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Mars Climate Orbiter Failure Board Releases Report
Mars Climate Orbiter Failure Board Releases Report
10 Nov 1999
(Source: NASA Headquarters)

Douglas Isbell/Don Savage
Headquarters, Washington, DC
(Phone: 202/358-1547)

RELEASE: 99-134

Wide-ranging managerial and technical actions are underway at NASA's Jet Propulsion Laboratory, Pasadena, CA, in response to the loss of the Mars Climate Orbiter and the initial findings of the mission failure investigation board, whose first report was released today.

Focused on the upcoming landing of NASA's Mars Polar Lander, these actions include: a newly assigned senior management leader, freshly reviewed and augmented work plans, detailed fault tree analyses for pending mission events, daily telecons to evaluate technical progress and plan work yet to be done, increased availability of the Deep Space Network for communications with the spacecraft, and independent peer review of all operational and contingency procedures.

The board recognizes that mistakes occur on spacecraft projects, the report said. However, sufficient processes are usually in place on projects to catch these mistakes before they become critical to mission success. Unfortunately for MCO, the root cause was not caught by the processes in place in the MCO project.

"We have mobilized the very best talent at the Jet Propulsion Laboratory (JPL) to respond thoroughly to the specific recommendations in the board's report and the other areas of concern highlighted by the board," said Dr. Edward Stone, director of JPL. "Special attention is being directed at navigation and propulsion issues, and a fully independent 'red team' will review and approve the closure of all subsequent actions. We are committed to doing whatever it takes to maximize the prospects for a successful landing on Mars on Dec. 3."

The failure board's first report identifies eight contributing factors that led directly or indirectly to the loss of the spacecraft. These contributing causes include inadequate consideration of the entire mission and its post-launch operation as a total system, inconsistent communications and training within the project, and lack of complete end-to-end verification of navigation software and related computer models.

"The 'root cause' of the loss of the spacecraft was the failed translation of English units into metric units in a segment of ground-based, navigation-related mission software, as NASA has previously announced," said Arthur Stephenson, chairman of the Mars Climate Orbiter Mission Failure Investigation Board. "The failure review board has identified other significant factors that allowed this error to be born, and then let it linger and propagate to the point where it resulted in a major error in our understanding of the spacecraft's path as it approached Mars.

"Based on these findings, we have communicated a range of recommendations and associated observations to the team planning the landing of the Polar Lander, and the team has given these recommendations some serious attention," said Stephenson, director of NASA's Marshall Space Flight Center, Huntsville, AL.

The board's report cites the following contributing factors:

  • errors went undetected within ground-based computer models of how small thruster firings on the spacecraft were predicted and then carried out on the spacecraft during its interplanetary trip to Mars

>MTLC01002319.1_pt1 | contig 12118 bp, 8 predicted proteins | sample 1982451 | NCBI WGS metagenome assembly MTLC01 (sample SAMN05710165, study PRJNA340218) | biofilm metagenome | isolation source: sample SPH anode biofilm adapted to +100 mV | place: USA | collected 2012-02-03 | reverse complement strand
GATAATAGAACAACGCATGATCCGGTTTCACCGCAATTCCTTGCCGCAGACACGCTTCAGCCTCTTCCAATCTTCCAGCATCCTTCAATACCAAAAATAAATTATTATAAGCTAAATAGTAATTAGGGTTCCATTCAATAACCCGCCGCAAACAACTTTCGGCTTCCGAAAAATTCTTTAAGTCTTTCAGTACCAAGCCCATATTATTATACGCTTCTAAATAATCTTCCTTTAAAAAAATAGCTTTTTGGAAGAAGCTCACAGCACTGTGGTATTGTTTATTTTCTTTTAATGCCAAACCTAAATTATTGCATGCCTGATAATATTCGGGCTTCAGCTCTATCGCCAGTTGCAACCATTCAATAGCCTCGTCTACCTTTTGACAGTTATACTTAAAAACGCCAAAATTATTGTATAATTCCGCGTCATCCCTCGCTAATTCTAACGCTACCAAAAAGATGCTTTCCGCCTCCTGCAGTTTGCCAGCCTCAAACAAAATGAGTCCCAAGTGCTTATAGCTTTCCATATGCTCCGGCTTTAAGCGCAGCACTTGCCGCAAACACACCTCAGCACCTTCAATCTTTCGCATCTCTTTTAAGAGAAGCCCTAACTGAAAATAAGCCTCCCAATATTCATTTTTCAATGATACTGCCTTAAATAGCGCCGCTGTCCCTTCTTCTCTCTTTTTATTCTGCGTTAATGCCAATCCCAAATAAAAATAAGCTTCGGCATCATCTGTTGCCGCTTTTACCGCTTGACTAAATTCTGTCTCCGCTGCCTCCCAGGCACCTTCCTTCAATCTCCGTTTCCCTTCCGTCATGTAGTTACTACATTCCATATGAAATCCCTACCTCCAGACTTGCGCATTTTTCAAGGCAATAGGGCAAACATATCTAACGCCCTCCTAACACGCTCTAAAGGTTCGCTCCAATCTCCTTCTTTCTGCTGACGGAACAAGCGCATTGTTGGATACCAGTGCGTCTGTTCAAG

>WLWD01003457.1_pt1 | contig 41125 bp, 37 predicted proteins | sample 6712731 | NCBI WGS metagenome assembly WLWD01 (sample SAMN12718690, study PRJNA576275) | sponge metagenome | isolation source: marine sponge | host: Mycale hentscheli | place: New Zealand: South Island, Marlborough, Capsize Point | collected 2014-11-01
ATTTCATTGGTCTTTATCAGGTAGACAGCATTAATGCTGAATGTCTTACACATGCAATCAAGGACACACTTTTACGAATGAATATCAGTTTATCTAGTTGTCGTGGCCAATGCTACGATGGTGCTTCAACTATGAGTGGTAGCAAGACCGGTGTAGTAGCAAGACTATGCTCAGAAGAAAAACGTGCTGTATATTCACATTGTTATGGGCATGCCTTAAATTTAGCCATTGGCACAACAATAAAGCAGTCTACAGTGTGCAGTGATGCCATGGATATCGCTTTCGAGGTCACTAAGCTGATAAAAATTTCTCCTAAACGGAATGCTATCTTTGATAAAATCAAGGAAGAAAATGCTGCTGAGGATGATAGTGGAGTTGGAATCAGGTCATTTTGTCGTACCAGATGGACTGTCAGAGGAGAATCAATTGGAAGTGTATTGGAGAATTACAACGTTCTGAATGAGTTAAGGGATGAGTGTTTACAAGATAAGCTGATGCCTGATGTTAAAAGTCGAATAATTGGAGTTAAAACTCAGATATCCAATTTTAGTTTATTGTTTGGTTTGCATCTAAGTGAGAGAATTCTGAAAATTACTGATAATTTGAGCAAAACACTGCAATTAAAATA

• the operational navigation team was not fully informed on the details of the way that Mars Climate Orbiter was pointed in space, as compared to the earlier Mars Global Surveyor mission
  • a final, optional engine firing to raise the spacecraft's path relative to Mars before its arrival was considered but not performed for several interdependent reasons
  • the systems engineering function within the project that is supposed to track and double-check all interconnected aspects of the mission was not robust enough, exacerbated by the first-time handover of a Mars-bound spacecraft from a group that constructed it and launched it to a new, multi-mission operations team
  • some communications channels among project engineering groups were too informal
  • the small mission navigation team was oversubscribed and its work did not receive peer review by independent experts
  • personnel were not trained sufficiently in areas such as the relationship between the operation of the mission and its detailed navigational characteristics, or the process of filing formal anomaly reports
  • the process to verify and validate certain engineering requirements and technical interfaces between some project groups, and between the project and its prime mission contractor, was inadequate
The failure board will now proceed with its work on a second report due by Feb. 1, 2000, which will address broader lessons learned and recommendations to improve NASA processes to reduce the probability of similar incidents in the future.

Mars Climate Orbiter and its sister mission, the Mars Polar Lander, are part of a series of missions in a long-term program of Mars exploration managed by the Jet Propulsion Laboratory for NASA's Office of Space Science, Washington, DC. JPL's industrial partner is Lockheed Martin Astronautics, Denver, CO. JPL is a division of the California Institute of Technology, Pasadena, CA.

The Board's report is available on-line at:
ftp://ftp.hq.nasa.gov/pub/pao/reports/1999/MCO_report.pdf

Charts used in the briefing today are available on-line at:
ftp://ftp.hq.nasa.gov/pub/pao/reports/1999/MCO_charts.pdf

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